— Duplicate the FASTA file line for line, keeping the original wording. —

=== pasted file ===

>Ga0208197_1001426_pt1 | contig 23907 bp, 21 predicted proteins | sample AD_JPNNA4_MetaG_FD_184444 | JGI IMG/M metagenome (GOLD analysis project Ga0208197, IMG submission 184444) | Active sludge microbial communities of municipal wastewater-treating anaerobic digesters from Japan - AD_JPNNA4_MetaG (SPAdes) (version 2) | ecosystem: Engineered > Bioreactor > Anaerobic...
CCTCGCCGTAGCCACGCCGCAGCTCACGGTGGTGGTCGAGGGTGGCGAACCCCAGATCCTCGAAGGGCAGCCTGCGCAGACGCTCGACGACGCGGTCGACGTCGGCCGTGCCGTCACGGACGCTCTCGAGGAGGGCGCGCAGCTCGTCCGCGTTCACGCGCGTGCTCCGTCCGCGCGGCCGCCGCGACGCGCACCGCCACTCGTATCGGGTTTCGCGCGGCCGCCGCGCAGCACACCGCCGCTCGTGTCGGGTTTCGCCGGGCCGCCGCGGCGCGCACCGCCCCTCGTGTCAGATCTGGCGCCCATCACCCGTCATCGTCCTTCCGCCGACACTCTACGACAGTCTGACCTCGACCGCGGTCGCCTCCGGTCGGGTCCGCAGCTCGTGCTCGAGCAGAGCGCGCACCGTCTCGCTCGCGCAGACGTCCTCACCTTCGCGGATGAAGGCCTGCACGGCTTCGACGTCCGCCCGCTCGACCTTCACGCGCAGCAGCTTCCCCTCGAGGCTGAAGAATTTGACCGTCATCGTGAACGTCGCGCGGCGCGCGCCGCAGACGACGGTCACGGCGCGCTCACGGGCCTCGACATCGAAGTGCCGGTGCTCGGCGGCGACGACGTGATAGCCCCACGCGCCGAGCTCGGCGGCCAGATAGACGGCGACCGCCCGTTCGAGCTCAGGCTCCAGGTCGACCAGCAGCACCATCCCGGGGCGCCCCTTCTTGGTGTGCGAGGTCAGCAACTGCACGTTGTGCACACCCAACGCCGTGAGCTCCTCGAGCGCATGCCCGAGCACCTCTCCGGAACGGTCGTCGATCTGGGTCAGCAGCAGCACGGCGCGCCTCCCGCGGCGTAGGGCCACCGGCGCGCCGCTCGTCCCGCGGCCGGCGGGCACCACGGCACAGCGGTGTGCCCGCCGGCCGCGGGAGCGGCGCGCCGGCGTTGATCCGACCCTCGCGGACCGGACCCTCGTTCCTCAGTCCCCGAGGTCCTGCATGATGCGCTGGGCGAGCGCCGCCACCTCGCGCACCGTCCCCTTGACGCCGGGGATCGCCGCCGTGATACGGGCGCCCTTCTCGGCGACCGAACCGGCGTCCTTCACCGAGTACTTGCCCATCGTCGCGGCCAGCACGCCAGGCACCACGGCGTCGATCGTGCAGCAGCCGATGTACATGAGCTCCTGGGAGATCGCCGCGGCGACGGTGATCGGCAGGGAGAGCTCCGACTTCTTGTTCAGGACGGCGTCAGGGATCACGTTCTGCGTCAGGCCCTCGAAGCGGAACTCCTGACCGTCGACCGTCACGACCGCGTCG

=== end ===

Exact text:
>Ga0208197_1001426_pt1 | contig 23907 bp, 21 predicted proteins | sample AD_JPNNA4_MetaG_FD_184444 | JGI IMG/M metagenome (GOLD analysis project Ga0208197, IMG submission 184444) | Active sludge microbial communities of municipal wastewater-treating anaerobic digesters from Japan - AD_JPNNA4_MetaG (SPAdes) (version 2) | ecosystem: Engineered > Bioreactor > Anaerobic...
CCTCGCCGTAGCCACGCCGCAGCTCACGGTGGTGGTCGAGGGTGGCGAACCCCAGATCCTCGAAGGGCAGCCTGCGCAGACGCTCGACGACGCGGTCGACGTCGGCCGTGCCGTCACGGACGCTCTCGAGGAGGGCGCGCAGCTCGTCCGCGTTCACGCGCGTGCTCCGTCCGCGCGGCCGCCGCGACGCGCACCGCCACTCGTATCGGGTTTCGCGCGGCCGCCGCGCAGCACACCGCCGCTCGTGTCGGGTTTCGCCGGGCCGCCGCGGCGCGCACCGCCCCTCGTGTCAGATCTGGCGCCCATCACCCGTCATCGTCCTTCCGCCGACACTCTACGACAGTCTGACCTCGACCGCGGTCGCCTCCGGTCGGGTCCGCAGCTCGTGCTCGAGCAGAGCGCGCACCGTCTCGCTCGCGCAGACGTCCTCACCTTCGCGGATGAAGGCCTGCACGGCTTCGACGTCCGCCCGCTCGACCTTCACGCGCAGCAGCTTCCCCTCGAGGCTGAAGAATTTGACCGTCATCGTGAACGTCGCGCGGCGCGCGCCGCAGACGACGGTCACGGCGCGCTCACGGGCCTCGACATCGAAGTGCCGGTGCTCGGCGGCGACGACGTGATAGCCCCACGCGCCGAGCTCGGCGGCCAGATAGACGGCGACCGCCCGTTCGAGCTCAGGCTCCAGGTCGACCAGCAGCACCATCCCGGGGCGCCCCTTCTTGGTGTGCGAGGTCAGCAACTGCACGTTGTGCACACCCAACGCCGTGAGCTCCTCGAGCGCATGCCCGAGCACCTCTCCGGAACGGTCGTCGATCTGGGTCAGCAGCAGCACGGCGCGCCTCCCGCGGCGTAGGGCCACCGGCGCGCCGCTCGTCCCGCGGCCGGCGGGCACCACGGCACAGCGGTGTGCCCGCCGGCCGCGGGAGCGGCGCGCCGGCGTTGATCCGACCCTCGCGGACCGGACCCTCGTTCCTCAGTCCCCGAGGTCCTGCATGATGCGCTGGGCGAGCGCCGCCACCTCGCGCACCGTCCCCTTGACGCCGGGGATCGCCGCCGTGATACGGGCGCCCTTCTCGGCGACCGAACCGGCGTCCTTCACCGAGTACTTGCCCATCGTCGCGGCCAGCACGCCAGGCACCACGGCGTCGATCGTGCAGCAGCCGATGTACATGAGCTCCTGGGAGATCGCCGCGGCGACGGTGATCGGCAGGGAGAGCTCCGACTTCTTGTTCAGGACGGCGTCAGGGATCACGTTCTGCGTCAGGCCCTCGAAGCGGAACTCCTGACCGTCGACCGTCACGACCGCGTCG